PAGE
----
The Occupy protests that began Sept. 17, 2011, in Zuccotti Park near the New York Stock Exchange, eventually spread to scores of other U.S. cities and many cities overseas -- resulting in some clashes with police and large numbers of arrests. Organizers said the protest is intended to draw attention to "the corrosive power of major banks and multinational corporations over the democratic process, and the role of Wall Street in creating an economic collapse that has caused the greatest recession in generations."
OWS said three protesters were arrested in New York for infractions including wearing masks.
Police made 185 arrests during last year's first anniversary of the protests against corporate greed and inequality.
WCBS-TV, New York, reported demonstrators marched down Broadway toward Wall Street Tuesday before the opening bell at the stock exchange, as a half dozen police officers on horseback monitored the event.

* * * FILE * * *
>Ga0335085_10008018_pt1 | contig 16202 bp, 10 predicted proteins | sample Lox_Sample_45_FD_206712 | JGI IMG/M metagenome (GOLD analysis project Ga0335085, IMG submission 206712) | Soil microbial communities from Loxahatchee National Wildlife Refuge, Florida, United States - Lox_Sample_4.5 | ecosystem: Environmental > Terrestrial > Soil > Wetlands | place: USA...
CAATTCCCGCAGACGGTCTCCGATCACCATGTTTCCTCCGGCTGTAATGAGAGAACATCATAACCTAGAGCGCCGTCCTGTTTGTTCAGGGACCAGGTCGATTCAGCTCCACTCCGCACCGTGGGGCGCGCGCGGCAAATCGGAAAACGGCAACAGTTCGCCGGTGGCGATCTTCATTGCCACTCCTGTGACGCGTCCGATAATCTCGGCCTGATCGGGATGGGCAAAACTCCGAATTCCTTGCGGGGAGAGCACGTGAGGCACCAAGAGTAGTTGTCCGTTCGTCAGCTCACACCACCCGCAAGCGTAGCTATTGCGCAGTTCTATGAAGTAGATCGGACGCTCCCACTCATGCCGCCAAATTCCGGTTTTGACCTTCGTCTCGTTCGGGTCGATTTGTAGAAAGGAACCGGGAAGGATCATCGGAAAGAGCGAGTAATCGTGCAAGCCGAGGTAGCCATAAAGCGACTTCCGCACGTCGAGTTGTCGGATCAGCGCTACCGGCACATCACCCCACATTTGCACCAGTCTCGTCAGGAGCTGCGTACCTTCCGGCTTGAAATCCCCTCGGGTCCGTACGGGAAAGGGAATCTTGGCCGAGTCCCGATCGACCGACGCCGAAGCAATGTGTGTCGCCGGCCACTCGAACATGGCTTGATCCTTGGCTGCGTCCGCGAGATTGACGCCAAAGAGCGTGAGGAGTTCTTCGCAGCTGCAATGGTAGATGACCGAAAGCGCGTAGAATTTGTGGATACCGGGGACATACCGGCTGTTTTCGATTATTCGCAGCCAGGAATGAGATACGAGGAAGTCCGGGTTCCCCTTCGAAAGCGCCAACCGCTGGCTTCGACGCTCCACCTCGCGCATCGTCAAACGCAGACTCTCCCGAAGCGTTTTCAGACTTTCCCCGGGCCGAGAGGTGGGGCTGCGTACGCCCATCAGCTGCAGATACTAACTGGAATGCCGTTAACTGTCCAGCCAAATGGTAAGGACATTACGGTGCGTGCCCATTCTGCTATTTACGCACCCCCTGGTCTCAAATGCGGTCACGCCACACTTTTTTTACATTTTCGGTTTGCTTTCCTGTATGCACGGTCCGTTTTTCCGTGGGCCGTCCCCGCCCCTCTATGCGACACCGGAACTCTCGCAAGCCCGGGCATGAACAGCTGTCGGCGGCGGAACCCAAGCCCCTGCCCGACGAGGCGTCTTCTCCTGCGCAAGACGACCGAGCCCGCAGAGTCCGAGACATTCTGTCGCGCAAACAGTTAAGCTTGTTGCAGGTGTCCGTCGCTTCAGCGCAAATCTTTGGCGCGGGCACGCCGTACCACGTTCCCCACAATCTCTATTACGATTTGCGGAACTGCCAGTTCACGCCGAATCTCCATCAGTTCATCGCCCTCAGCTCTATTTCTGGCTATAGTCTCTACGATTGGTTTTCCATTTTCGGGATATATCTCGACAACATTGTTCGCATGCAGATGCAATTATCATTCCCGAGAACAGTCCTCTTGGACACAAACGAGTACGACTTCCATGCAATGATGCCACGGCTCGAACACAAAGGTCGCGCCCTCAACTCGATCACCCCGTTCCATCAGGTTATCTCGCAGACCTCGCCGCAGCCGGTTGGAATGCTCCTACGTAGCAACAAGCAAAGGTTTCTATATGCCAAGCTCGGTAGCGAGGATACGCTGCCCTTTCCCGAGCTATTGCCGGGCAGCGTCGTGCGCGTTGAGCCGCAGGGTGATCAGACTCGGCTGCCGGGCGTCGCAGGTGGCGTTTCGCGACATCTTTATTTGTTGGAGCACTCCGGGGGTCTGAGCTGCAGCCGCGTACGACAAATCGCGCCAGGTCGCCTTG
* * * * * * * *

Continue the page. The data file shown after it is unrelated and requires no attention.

"Thank you for letting us have the First Amendment," a protester told a police officer.
The Occupy movement began to fragment after New York Mayor Michael Bloomberg directed police to evict protesters from their encampment in November 2011, but OWS organizer Harry Waisbren told WCBS the "separate offshoots all are very impactful on their own."
He said Occupy organizers have "picked up all sorts of skills and tactics and strategies on the way and the whole key is figuring out how to evolve with the times."
"Two years later the world is very different, the movement is very different, we ourselves are very different," Waisbren said.
Plans called for events in New York to support higher wages for fast-food workers, a rally in Washington Square Park and a rally to support a proposed 1 percent tax on most Wall Street transactions.
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